Neither gusty winds, nor injuries, nor the Virginia State Police could keep Maryland's track team from its appointed rounds today.
The powerful Terrapins rolled up 208 points - North Carolina was a distant second with 105 - to capture their 22d straight Atlantic Coast Conference Outdoor Track and Field Championship.
In a crushing finale for host Virginia, Maryland's Gerald Johnson made up a 20-yard deficit with a 45.9 anchor quarter to win the mile relay for Maryland.
"That's the damnedest mile-relay leg I've ever seen - fantastic," shouted Maryland athletic director Jim Kehoe. Kehoe yanked off his coat and raced onto the track to congratulate Johnson, a senior from Arundel High who was chosen the meet's outstanding athlete.
Johnson, who earlier won the 400 meters in 47.25 seconds, doubted his own ability to make up all the ground on Virginia's Jim Bruce when he took the baton from sprinter-hurdler Fletcher James. James was a fill-in for Mike Peniston, whose leg cramped in the 400, but even Maryland's second string was coming through today.
"At first, I didn't think I'd get him," Johnson said. "I didn't feel like running. I was still tired from the 400. But coming off the turn I thought I had a pretty good chance."
The heroes who gathered and waved Maryland state flags at the meet's conclusion were many. Brian Melly became the Terrapins' all-time high-jump king with a leap of 7 feet 2 inches. Andre Lancaster won the 200 meters with a wind-aided 20.96, anchored a record-setting 440-yard relay team (40.90) and placed second in the 100.
Greg Robertson set a record of 13.80 in the high hurdles, placed second in the intermediates and led off the 440 team. Dennis Ivory leaped 50 feet 8 3/4 inches, a personal best, to win the triple jump, completing a double after his meet-record long jump Friday.
"I don't think any Maryland team has ever had so many quality performances in one meet," said Terrapin coach Frank Costello, and nobody was prepared to dispute him.
Melly crased the school record of 7-1 1/2 held by Joe David as well as the 7-foot meet standard of Clemson's Ed Fern. Sherwood High grad Shane Stroup of Clemson was the first to clear 7 feet, but Melly matched him to maintain his lead on fewer misses. Melly managed 7-1 on his third try, then quickly topped 7-2 on his first attempt. Melly nicked the bar, however, and was out of the pit only a moment when wind completed the job of dismantling it. Officials ruled the jump good.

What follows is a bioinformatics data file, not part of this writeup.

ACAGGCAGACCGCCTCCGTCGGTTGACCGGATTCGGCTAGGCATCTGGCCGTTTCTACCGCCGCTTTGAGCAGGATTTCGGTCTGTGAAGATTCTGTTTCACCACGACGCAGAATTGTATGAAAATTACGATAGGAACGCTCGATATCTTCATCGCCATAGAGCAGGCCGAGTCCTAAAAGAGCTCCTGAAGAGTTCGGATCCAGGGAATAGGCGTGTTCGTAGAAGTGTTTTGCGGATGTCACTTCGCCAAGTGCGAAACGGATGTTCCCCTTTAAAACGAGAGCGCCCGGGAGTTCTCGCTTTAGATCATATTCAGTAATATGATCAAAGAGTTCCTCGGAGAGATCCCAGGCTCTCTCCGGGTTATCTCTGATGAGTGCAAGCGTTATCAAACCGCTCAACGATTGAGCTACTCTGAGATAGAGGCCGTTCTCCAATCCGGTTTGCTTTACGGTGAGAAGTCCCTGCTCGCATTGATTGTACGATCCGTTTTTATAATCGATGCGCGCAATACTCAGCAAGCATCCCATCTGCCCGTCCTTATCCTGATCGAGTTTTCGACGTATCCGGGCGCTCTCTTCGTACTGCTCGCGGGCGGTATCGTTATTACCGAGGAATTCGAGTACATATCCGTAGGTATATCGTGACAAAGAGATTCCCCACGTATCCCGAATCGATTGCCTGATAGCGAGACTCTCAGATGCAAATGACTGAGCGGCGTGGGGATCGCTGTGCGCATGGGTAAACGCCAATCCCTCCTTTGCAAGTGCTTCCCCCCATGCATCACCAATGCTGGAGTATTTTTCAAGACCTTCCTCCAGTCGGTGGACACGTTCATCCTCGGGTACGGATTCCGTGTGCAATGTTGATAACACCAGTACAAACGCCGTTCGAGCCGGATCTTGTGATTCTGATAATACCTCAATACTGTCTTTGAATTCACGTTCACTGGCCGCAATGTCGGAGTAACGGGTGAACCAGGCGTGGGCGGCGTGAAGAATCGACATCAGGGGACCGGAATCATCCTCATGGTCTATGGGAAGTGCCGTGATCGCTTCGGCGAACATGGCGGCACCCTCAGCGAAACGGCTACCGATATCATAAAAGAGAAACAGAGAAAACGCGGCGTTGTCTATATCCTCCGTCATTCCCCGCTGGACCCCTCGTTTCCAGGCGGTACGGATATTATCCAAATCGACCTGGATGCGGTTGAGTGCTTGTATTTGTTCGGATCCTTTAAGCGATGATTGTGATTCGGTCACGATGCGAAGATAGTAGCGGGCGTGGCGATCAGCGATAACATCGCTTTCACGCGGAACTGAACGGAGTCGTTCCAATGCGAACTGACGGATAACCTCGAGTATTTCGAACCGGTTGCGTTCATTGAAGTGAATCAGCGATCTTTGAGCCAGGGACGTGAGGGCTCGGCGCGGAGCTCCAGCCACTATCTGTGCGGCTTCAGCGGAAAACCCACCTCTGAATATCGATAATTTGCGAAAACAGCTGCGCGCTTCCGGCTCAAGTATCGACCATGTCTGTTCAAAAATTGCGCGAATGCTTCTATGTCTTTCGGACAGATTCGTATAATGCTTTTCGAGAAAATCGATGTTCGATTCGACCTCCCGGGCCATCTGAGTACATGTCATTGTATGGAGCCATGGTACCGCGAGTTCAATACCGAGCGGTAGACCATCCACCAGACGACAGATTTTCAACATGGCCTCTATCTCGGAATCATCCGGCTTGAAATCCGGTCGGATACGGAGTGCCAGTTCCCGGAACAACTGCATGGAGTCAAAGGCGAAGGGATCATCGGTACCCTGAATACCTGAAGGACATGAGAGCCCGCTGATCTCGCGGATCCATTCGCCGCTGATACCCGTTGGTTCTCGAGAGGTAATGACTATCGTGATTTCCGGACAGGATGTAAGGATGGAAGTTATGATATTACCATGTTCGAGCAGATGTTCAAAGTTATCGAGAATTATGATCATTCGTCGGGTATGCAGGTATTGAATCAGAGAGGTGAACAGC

"I was sure concerned about that," Melly said. "I really wanted that 7-2. It's funny.Jim Kirby and I were eating lunch on Thursday and we both just happened to be talking about how we wanted the school records this week."
Kirby set a Maryland mark of 262-6 in winning the javelin Friday.
Robertson barely missed a triple, chopping his steps in the intermediates, hitting several hurdles and finally yielding to Virginia freshman Karl Williams when he thumped the last barrier with the two side by side.
"I should have won the intermediates," Robertson said. "I just haven't had enough work on them."
Robertson's glasses slipped off on the leadoff leg of the 440 and he reached No. 2 man Manny Rosenberg with glasses in left hand and baton in right hand.
One of Maryland's finest performances came from senior Rusty Rankin, who grabbed second place in the 1,500 meters behind North Carolina distance doubler Ralph King.
The remarkable thing about Rankin is that as a high school senior he could not even earn a spot in the Maryland High School AA first section, winning the second section in 4:28.Maryland teammate Dave Sandridge, 11th today after a series of injuries, set a state record that year with 4:08.0.
Besides Peniston's cramp, Maryland experienced one other mishap this weekend. Distance runners Mike Wilhelm and Dave Cornwell, after placing 3-4 in the 10,000 Friday, left the team bus on Interstate Rte. 64 to jog to a nearby motel. They were arrested as illegal pedestrians, issued summonses and ordered to appear in court.
The meet wasn't all Maryland. It just seemed that way. Mike Columbus of Clemson set a meet record of 188.7 in the discus, King added a meet mark of 14:15.87 in the 5,000 to his 1,500 triumph and Williams' victory helped Virginia place fourth with 74 points.